Not only is it a blood moon, but there’s a rare celestial alignment that means the veils between the worlds are much more fragile than usual. That allows chaos to reign over the city for one night. Shades play pranks on tourists, redcaps take advantage and run wild, and two sinfully sexy hellhounds slip through.
The redcaps are easily wrangled, the shades are mildly amusing, but the hellhounds are another thing entirely. They evade capture and remain in the city once the moon sets. Two hounds, with two entirely different agendas. One wants freedom. The other wants to bring about Hell on Earth. And he has help.
Holly Evans is definitely a fantastic story-teller. Infernal Bonds is packed with action from cover to cover and takes you for a ride. I feel somewhat conflicted with this review, though, because there were elements that threw me off or took me out of the story for a moment. The book’s editing was well-done in the beginning, but felt a little less tight between the middle and the end. However the plot was captivating and made me want to keep reading.
It was very clear to me that Evans is a master with descriptions and bringing the story to life. I was able to vividly see the images she created in my mind and understand the various characters, for the most part. The characters themselves each had distinct personalities and behaviors which made them fun, believable, and they added their own parts to the plot.
The story flows from one thing to the next in a way that you want to know what’s going on and how it will end. You’re disappointed when the protagonists fail and you’re happy for them when they win. At least I was. The key elements of the story remained consistent and proved to each have their own purposes to lead to the end. Overall, I would say it was a great story with a lot of excitement.
There were a few things that I, personally, didn’t like or couldn’t follow. Infernal Bonds is the second book in a series of four. Its plot works well if the book were to be a stand-alone, but there are several references to the previous Infernal Ties that quite frankly, as someone who hadn’t read the first one, were confusing. However, they didn’t drastically take away from the story. Instead I really felt maybe a brief explanation would’ve helped for any readers that had read and needed a recap, or for readers that hadn’t.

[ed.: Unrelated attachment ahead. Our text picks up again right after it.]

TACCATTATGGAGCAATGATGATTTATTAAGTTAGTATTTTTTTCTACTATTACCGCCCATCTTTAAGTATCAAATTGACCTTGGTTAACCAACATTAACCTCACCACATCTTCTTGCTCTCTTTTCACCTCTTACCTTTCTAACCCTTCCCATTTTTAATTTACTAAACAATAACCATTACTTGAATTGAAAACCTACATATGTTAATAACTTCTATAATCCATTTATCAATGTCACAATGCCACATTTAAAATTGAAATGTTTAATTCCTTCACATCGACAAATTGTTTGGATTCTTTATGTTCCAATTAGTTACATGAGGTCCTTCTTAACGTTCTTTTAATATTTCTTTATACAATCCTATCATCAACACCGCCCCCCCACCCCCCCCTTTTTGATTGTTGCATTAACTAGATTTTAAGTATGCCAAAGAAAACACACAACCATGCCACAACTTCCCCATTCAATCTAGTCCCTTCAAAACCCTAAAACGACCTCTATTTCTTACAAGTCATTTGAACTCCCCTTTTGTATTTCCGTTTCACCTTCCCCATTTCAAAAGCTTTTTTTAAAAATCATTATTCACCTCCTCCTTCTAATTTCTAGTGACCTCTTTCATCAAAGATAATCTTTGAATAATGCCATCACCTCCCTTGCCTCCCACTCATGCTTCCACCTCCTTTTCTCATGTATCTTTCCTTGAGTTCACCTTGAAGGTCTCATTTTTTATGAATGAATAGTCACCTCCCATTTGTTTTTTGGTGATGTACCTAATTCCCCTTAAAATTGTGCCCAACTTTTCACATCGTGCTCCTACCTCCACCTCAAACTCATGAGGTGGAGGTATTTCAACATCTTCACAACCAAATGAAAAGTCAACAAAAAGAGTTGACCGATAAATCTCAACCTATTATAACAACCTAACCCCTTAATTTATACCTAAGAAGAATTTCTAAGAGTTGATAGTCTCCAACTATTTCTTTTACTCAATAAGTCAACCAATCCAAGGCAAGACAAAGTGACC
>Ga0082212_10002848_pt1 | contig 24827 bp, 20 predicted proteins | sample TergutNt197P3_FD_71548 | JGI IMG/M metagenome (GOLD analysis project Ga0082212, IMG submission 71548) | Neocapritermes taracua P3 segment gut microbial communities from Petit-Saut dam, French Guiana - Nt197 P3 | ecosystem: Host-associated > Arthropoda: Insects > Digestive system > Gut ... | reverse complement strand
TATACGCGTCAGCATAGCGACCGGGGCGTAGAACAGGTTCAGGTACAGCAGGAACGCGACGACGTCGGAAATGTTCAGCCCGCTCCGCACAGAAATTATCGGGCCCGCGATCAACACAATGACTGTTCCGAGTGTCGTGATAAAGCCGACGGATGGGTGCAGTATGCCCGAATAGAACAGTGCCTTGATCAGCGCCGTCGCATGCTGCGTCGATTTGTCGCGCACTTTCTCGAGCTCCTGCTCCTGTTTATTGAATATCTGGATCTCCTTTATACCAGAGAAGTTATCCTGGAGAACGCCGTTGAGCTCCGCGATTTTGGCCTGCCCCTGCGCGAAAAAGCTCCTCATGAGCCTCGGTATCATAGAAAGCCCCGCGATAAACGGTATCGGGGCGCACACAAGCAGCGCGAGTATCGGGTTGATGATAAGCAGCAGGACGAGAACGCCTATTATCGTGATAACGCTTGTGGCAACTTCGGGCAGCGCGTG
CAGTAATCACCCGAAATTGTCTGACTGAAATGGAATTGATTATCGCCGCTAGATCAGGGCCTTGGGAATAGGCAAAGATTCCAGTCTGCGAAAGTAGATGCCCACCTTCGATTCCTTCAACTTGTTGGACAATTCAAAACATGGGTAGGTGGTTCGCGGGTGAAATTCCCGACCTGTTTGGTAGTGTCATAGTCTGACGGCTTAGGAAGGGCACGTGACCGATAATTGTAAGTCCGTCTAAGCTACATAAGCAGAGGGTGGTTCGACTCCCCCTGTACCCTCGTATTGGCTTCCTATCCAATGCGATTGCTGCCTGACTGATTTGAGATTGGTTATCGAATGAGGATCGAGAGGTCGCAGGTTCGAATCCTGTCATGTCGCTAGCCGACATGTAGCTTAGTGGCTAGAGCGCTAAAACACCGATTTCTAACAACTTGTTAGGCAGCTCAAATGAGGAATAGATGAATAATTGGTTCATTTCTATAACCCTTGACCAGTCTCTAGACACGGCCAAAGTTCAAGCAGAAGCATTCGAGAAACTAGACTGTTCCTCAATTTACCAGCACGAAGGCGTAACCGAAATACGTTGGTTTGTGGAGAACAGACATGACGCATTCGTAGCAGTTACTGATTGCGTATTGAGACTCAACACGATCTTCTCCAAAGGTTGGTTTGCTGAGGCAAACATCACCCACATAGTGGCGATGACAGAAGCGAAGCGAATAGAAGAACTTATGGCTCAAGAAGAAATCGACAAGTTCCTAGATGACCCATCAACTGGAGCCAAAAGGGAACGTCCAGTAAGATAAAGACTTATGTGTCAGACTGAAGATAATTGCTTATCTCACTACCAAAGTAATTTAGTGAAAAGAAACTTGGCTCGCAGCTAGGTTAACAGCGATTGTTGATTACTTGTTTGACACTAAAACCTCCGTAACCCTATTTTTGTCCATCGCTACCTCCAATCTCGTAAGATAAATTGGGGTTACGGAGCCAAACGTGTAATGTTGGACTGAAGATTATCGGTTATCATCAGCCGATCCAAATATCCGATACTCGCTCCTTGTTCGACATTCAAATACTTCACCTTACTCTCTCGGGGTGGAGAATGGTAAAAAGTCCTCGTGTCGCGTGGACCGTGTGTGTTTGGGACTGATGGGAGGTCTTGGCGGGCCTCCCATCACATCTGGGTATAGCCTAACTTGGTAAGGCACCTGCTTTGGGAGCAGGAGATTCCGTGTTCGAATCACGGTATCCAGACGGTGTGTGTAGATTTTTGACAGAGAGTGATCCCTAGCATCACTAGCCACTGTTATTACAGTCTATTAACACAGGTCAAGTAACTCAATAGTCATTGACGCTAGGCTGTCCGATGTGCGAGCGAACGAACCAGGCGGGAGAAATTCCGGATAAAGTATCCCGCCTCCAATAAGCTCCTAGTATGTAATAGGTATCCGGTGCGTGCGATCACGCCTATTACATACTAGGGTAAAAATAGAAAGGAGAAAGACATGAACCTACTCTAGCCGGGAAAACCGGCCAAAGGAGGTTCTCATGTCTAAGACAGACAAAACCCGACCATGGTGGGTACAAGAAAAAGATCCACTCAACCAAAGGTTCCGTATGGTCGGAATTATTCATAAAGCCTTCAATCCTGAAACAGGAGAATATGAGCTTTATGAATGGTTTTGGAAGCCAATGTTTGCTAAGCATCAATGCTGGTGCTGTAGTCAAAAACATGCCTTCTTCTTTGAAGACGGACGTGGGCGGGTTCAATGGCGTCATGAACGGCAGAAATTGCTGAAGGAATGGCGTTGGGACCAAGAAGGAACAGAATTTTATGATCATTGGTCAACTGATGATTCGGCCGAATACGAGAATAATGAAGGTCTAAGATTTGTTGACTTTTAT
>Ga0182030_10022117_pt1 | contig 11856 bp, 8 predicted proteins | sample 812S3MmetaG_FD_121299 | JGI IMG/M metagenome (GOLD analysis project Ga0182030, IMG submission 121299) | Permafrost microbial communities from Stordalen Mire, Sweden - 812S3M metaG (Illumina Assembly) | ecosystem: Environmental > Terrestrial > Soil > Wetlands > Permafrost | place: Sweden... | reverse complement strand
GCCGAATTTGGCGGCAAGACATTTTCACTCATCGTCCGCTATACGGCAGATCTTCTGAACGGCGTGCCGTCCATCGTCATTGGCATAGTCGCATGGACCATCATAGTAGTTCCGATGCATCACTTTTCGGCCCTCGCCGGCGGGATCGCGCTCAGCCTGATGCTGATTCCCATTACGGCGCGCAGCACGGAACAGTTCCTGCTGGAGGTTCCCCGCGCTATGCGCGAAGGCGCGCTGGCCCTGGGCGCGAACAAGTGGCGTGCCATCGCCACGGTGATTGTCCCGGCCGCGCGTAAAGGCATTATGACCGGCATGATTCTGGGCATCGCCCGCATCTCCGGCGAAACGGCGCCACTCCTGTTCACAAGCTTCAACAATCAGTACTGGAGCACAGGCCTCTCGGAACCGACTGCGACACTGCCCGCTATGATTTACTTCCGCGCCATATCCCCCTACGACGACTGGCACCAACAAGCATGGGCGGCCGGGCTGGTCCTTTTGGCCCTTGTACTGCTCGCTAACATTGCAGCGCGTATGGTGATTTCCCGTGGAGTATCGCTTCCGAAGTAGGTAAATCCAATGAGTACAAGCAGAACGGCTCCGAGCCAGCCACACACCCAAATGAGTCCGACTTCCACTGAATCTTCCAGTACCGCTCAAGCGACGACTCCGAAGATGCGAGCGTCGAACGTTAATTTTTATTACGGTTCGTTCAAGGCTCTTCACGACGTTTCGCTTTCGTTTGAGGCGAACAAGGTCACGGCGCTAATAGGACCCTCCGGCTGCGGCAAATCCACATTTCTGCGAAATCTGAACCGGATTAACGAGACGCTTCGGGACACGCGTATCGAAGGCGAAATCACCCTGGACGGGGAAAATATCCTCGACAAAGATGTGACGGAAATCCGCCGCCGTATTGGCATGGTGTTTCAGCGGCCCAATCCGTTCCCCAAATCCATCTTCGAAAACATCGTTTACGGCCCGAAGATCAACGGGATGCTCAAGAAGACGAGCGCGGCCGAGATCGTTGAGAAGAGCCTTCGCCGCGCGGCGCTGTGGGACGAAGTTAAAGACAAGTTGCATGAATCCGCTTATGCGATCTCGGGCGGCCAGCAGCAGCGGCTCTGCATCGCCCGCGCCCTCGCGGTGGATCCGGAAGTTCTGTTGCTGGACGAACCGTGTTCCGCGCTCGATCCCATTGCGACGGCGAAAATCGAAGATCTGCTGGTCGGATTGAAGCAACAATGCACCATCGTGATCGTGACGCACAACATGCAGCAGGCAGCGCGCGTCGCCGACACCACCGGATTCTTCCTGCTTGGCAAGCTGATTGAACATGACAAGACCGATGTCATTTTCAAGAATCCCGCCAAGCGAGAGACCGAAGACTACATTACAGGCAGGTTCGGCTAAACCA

Further, I really felt like either it could’ve been broken up into two books, or that the chapters could’ve been a little longer. There was a point about half-way through when I checked back at the table of contents to see how many total chapters there were (partially because I had forgotten from when I’d started). While there is lots of action and the way everything happened in the book made sense to me for the anticipation of the climax, the idea of reading nearly 60 chapters (regardless of their short length) felt like a lot. To me, if the chapters had individually been a little longer meaning less overall chapters, psychologically as the reader it wouldn’t make the book feel as long.
Finally, there were a couple of things that I couldn’t quite understand how they were relevant to the specific plot of Infernal Bonds, such as the abominations. On one token, I could see that the author was trying to hint and set up events for the next book in the series. But, I kept wondering how the abominations would play in to the evil hellhound’s plans to bring Hell on Earth. Even in the final battle I kept looking for them to show up to try and cause some more mayhem. When they ultimately proved to be a seemingly side-plot, I was wondering… Okay, so where was that going?
Aside from these frustrations with the book, I really enjoyed following Evelyn’s adventurous life and story. If you’re a fan of urban fantasy that has no limits in the types of creatures you might encounter, I recommend reading it. I give this book 3.8* overall.
I was asked to review this book.
If you would like to submit a request for a review, send to firstname.lastname@example.org. Next review: The Last Recruit by Jeff Striker.